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Reflections

voluntary poverty

This comes from an e-mail I wrote last week. I skimmed it to take out personal references but may have missed a couple.
Voluntary poverty, as it seems so far, is not simply a position of Dorothy Day or the Catholic Worker or anything along those lines- it is a calling that we all have through our baptism.
There are, I would theorize, many levels of voluntary poverty. You could have a large home that is open for everyone, sharing the gifts with which God has blessed you with those to whom they truly belong- God in the Mystical Body. You could, as St. Francis did, give up everything and wear a burlap sack. You could make all the money in the world but still live in a very modest home with the bulk of your cash assets being used for charity.
As the Holy Cross Constitution (4.34) says, “If we do not love the brothers whom we see, then we cannot love the God whom we have not seen.” Love, in all of its splendor, requires us to live as a community. Of course, there are various levels of that as well (hermits, for example, could live in spiritual community with all those whom they dedicate prayer). Continuing, living with love requires us to share among those we love. When a friend comes to Austin, all that I have is yours. The challenge is to extend that love beyond someone who I’m everso close to but to the least of my brothers in and outside the Mystical Body.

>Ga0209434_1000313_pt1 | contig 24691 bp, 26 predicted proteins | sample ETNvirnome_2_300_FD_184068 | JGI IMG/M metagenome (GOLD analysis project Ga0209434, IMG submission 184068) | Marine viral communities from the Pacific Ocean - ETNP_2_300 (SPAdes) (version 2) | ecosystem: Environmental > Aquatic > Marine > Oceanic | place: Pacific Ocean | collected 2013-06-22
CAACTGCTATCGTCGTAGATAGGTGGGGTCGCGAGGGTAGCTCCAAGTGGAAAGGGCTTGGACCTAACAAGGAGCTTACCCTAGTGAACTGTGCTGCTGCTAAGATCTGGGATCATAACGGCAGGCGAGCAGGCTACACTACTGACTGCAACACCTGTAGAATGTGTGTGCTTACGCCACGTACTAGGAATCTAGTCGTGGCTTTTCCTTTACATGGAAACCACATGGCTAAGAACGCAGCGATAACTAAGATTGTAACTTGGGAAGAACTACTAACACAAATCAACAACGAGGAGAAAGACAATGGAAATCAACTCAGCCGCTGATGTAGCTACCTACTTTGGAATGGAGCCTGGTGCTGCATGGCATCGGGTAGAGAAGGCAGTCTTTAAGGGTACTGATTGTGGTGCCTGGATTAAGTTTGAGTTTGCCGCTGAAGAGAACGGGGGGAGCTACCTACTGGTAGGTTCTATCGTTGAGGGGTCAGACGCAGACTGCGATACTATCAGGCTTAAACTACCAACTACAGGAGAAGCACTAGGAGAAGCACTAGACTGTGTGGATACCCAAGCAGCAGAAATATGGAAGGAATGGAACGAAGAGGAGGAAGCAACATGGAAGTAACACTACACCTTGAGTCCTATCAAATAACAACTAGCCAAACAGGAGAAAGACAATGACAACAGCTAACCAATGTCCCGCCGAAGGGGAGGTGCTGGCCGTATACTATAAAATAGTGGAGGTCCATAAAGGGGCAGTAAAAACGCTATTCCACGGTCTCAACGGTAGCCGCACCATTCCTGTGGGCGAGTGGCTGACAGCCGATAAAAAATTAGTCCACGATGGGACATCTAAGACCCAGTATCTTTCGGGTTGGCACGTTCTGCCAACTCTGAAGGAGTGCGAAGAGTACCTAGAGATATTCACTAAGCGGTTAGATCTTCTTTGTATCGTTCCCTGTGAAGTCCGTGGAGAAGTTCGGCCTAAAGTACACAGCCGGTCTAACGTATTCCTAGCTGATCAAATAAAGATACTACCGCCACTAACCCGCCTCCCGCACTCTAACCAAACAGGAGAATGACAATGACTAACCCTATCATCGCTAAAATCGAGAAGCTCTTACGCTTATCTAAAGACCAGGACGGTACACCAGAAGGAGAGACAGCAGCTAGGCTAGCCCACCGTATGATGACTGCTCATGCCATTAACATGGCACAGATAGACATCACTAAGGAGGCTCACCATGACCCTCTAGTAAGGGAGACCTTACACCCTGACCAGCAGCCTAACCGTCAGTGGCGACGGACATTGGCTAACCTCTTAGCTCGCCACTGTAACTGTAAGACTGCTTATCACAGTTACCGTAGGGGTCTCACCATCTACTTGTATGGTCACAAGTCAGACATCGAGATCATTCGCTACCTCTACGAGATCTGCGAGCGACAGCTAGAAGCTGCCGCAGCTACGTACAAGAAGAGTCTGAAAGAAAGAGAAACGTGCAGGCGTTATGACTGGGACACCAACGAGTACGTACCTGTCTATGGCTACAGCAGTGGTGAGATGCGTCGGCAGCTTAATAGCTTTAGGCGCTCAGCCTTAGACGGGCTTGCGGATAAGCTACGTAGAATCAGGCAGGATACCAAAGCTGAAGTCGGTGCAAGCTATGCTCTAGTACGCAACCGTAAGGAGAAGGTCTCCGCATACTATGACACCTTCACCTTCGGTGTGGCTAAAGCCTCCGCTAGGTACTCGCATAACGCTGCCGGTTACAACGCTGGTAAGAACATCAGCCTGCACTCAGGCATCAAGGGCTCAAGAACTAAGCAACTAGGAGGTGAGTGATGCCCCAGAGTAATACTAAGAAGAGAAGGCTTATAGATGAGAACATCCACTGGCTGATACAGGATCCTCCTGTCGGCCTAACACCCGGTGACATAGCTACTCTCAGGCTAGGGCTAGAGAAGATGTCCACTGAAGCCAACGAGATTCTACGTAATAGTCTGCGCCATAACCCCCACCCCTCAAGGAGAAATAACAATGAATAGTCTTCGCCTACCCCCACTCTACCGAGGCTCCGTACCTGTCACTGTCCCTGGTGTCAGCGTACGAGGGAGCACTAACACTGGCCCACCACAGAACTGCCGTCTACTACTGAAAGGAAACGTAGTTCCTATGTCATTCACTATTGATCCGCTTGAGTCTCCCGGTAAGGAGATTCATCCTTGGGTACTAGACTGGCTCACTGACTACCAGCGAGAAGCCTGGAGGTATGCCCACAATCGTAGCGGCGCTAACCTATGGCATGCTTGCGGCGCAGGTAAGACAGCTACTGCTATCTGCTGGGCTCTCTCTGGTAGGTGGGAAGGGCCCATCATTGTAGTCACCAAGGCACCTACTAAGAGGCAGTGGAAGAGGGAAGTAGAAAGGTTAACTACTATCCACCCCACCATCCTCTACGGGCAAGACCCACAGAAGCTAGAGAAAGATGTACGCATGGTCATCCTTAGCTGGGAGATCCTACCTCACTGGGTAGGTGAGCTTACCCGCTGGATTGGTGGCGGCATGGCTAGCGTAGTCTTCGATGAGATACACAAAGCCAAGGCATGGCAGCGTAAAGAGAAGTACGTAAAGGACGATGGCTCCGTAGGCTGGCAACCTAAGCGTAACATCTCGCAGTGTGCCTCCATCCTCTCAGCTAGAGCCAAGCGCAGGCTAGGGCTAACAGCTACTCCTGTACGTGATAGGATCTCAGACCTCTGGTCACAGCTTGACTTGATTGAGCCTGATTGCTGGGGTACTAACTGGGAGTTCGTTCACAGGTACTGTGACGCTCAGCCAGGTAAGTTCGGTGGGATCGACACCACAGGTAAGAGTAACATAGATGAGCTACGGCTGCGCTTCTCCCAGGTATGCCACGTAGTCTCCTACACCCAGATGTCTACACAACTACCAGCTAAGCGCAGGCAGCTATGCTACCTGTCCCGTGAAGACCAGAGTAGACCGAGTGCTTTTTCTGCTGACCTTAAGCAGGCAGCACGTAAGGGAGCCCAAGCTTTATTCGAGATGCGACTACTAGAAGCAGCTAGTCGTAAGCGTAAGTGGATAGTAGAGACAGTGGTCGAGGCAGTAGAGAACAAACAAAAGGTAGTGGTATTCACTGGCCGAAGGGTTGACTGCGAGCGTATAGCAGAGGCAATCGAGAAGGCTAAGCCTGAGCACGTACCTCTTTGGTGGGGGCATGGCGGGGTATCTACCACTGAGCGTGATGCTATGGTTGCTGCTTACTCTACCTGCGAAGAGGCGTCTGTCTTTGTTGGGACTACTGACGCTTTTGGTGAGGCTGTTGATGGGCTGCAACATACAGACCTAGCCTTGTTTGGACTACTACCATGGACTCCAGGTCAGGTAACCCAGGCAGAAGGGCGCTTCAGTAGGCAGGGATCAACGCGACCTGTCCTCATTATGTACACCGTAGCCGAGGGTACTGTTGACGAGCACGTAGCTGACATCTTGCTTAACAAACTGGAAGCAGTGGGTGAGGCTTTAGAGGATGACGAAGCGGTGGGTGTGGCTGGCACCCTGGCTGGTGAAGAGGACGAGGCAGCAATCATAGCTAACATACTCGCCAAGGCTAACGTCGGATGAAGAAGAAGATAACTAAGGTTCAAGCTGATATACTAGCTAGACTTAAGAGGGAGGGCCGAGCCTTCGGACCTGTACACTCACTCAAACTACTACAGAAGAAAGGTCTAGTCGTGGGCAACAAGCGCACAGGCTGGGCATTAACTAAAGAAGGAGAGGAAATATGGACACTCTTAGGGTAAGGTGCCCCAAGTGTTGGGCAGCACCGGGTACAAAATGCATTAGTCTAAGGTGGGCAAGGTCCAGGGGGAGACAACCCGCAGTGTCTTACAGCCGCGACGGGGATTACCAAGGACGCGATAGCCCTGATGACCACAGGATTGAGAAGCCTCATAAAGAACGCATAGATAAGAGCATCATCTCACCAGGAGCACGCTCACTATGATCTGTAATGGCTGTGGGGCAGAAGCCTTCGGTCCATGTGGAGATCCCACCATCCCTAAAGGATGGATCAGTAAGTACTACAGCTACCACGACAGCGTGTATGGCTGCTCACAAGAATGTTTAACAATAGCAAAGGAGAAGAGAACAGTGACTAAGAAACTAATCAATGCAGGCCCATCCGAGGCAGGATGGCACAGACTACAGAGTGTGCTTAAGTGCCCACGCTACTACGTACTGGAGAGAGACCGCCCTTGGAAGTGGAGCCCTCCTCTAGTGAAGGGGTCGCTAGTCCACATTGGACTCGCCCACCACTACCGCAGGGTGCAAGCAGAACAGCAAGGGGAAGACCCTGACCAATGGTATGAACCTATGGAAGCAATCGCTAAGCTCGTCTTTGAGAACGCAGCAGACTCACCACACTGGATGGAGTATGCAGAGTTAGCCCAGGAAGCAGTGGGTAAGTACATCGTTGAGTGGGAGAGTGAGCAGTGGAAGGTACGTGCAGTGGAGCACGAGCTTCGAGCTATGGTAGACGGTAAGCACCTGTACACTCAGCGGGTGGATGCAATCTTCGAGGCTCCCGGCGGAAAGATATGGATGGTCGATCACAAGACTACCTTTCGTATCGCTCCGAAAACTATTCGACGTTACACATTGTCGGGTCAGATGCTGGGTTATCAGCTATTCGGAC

The thought has seemed to change over the years but the Mystical Body is the community of believers. Those who are bounded through their common baptism to the Cross and Resurrection of Christ. So yes, we must extend that love to the least of our brothers and sisters in Christ but futhermore, we are members of the human race. Our love should extend to the least our brothers and sisters in Human Existence.
My point is that while the method that Dorothy Day or St. Francis or anyone else used to live a life of voluntary poverty does not dictate to us how we are to discern that life, we are led by Christ to that life. There are probably infinite ways of actually living voluntary poverty in accordance with our own situations in the specific context of where we live but nevertheless, a life of compassion through action is required.

By Brandon Kraft

My life is an open-source book.

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